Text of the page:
Anxiety, older age linked to rehospitalization among patients with schizophrenia
Anxiety level and older age appeared to be associated with rehospitalization among patients with schizophrenia, according to results of a retrospective observational study conducted in Japan and published in Psychiatric Annals.
“Short-term rehospitalization, termed the ‘revolving door’ phenomenon, is a common event in patients with schizophrenia,” Narimasa Katsuta, MD, PhD, associate professor of the department of psychiatry at Juntendo University, and colleagues wrote. “Thus, preventing relapses of schizophrenic episodes is important to improve prognoses, avert deterioration in social, occupational and financial status, and avoid the increased burden of familial care. Although the use of monotherapy with second-generation antipsychotics (SGAs) has recently become widely accepted in Japan, the prescription of first-generation antipsychotics (FGAs) and/or polypharmacy for patients with schizophrenia remains common.”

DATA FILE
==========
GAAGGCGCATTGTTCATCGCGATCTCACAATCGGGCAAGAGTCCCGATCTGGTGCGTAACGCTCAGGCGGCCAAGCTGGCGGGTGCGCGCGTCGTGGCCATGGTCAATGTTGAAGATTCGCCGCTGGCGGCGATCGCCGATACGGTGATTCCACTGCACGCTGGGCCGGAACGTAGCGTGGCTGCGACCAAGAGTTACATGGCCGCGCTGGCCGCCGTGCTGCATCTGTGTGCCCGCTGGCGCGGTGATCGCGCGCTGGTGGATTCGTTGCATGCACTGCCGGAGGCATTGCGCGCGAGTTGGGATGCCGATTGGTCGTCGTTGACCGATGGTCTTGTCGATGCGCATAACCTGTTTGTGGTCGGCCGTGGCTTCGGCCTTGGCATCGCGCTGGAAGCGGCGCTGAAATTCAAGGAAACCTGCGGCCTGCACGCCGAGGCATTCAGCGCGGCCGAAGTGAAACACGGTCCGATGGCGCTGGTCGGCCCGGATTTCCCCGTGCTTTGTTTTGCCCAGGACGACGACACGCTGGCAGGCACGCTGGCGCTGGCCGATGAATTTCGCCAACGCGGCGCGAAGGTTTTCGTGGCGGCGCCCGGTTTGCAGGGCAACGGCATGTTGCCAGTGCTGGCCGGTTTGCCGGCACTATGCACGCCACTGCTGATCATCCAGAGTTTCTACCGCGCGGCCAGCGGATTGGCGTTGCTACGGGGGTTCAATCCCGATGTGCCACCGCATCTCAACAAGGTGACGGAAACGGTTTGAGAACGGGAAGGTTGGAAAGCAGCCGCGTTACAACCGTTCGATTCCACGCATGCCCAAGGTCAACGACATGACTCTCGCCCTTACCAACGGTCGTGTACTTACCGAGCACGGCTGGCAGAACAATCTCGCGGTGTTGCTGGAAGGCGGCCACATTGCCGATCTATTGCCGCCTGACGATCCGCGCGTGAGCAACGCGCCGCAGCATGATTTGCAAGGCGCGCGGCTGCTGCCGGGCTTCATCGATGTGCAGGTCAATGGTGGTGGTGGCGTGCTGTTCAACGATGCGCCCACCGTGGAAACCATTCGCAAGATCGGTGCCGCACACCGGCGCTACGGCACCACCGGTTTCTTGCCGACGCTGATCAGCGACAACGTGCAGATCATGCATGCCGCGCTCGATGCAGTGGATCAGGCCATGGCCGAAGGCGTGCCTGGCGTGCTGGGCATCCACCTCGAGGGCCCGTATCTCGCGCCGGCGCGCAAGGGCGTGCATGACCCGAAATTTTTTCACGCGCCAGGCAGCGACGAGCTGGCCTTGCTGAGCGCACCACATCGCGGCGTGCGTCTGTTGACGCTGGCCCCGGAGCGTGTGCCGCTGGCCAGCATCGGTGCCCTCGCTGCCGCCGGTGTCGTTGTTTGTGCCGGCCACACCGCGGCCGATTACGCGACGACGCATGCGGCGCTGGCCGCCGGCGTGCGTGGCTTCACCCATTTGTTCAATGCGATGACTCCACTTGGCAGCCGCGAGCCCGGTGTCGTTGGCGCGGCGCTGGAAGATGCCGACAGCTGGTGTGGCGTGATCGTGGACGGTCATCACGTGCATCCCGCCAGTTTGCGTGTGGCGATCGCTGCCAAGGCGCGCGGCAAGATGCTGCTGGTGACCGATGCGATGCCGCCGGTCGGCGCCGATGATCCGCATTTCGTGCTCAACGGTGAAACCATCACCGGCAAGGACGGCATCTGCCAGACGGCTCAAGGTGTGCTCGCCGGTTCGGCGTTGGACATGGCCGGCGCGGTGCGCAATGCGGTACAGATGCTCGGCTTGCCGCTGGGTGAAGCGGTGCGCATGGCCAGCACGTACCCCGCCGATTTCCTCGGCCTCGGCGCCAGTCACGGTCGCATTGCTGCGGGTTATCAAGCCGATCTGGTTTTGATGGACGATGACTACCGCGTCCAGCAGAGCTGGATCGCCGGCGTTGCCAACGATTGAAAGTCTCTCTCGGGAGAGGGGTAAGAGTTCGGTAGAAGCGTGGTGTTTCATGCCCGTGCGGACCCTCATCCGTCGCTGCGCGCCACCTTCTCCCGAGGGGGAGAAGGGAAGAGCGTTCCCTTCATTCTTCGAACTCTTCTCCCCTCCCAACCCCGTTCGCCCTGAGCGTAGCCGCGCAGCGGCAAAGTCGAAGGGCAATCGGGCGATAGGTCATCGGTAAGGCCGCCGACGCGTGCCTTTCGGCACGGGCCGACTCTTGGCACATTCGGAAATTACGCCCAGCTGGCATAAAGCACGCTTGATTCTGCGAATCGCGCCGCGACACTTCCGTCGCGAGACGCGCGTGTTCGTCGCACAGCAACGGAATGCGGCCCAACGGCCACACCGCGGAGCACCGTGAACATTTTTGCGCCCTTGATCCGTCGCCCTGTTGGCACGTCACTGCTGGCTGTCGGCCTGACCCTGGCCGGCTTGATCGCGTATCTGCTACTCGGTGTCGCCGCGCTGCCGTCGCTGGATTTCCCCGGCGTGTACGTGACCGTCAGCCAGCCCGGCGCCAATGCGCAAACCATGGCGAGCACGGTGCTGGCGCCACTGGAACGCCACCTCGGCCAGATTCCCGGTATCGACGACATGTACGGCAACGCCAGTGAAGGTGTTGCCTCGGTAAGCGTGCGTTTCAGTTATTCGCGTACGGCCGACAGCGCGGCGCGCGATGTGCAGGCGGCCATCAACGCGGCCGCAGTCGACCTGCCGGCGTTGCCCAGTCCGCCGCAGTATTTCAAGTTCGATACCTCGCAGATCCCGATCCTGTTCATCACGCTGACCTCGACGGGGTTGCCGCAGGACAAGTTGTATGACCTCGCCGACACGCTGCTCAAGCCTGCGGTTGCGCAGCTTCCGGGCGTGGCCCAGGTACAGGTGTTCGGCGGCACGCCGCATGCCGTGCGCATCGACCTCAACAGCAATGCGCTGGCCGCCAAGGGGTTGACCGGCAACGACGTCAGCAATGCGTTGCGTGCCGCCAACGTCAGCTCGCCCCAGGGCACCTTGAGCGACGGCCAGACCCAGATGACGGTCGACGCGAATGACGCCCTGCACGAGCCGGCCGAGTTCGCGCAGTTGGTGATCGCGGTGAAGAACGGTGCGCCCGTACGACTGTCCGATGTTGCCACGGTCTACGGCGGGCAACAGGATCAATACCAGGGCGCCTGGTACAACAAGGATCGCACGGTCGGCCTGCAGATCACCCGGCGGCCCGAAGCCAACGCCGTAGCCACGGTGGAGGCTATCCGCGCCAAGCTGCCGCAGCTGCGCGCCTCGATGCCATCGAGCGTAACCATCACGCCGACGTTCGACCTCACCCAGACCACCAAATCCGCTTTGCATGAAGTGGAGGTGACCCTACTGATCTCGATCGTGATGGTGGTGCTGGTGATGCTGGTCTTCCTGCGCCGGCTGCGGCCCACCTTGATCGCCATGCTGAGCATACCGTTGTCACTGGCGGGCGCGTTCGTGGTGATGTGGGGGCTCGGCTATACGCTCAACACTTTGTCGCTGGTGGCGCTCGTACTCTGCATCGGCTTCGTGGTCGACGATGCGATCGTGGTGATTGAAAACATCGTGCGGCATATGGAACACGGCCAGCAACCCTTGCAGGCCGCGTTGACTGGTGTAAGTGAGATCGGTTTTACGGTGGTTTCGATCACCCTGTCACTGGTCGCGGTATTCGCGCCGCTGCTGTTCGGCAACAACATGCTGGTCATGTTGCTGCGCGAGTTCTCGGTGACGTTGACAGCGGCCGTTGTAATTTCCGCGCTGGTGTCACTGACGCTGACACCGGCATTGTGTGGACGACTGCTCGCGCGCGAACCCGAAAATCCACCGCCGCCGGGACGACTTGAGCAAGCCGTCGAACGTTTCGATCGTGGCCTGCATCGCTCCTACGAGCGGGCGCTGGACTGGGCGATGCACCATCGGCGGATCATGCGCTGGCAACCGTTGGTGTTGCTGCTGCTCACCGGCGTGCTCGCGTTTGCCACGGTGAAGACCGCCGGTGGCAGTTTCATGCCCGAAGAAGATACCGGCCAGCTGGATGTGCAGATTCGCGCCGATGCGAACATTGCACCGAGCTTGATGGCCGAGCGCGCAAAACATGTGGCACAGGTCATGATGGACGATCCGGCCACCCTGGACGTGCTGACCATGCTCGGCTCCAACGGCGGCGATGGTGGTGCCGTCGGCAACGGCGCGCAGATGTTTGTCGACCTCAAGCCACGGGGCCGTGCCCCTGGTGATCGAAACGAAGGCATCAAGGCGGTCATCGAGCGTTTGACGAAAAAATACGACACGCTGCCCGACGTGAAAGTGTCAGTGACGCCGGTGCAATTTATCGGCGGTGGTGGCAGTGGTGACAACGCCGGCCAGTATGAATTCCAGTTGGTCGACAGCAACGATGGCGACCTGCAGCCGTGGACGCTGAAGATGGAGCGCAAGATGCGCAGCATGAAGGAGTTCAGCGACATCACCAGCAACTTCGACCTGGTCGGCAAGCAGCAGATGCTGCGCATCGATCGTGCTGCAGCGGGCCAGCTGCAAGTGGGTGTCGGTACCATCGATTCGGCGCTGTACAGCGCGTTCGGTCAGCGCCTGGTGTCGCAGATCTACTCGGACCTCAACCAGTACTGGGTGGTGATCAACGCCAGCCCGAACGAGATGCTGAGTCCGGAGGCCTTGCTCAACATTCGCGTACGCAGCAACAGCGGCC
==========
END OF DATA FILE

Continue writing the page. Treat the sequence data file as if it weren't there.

Although SGAs are more effective at reducing negative symptoms and are associated with fewer extrapyramidal symptoms compared with FGAs, SGAs have been linked to metabolic-related side effects, including weight gain. Katsuta and colleagues aimed to investigate the relationship between rehospitalization rates and types of antipsychotics administered in light of multiple other clinical factors. The investigators retrospectively reviewed medical records of 92 Japanese patients with acute stage schizophrenia who were admitted to one of two hospitals between April 2012 and March 2014.
Univariate analysis revealed no significant differences in types of antipsychotics administered among patients who were vs. who were not rehospitalized. Those who were rehospitalized were significantly older and had longer illness durations, as well as significantly increased total scores on the Brief Psychiatric Rating Scale; however, only the score for the item “anxiety” was significantly greater at the time of rehospitalization vs. at last discharge.
“The availability of community-based mental health treatment for patients after discharge, including assertive community treatment, remains insufficient in Japan,” Katsuta and colleagues wrote. “It is also desirable to use community resources and educational institutions to support patients with schizophrenia in reducing and preventing recurrence.”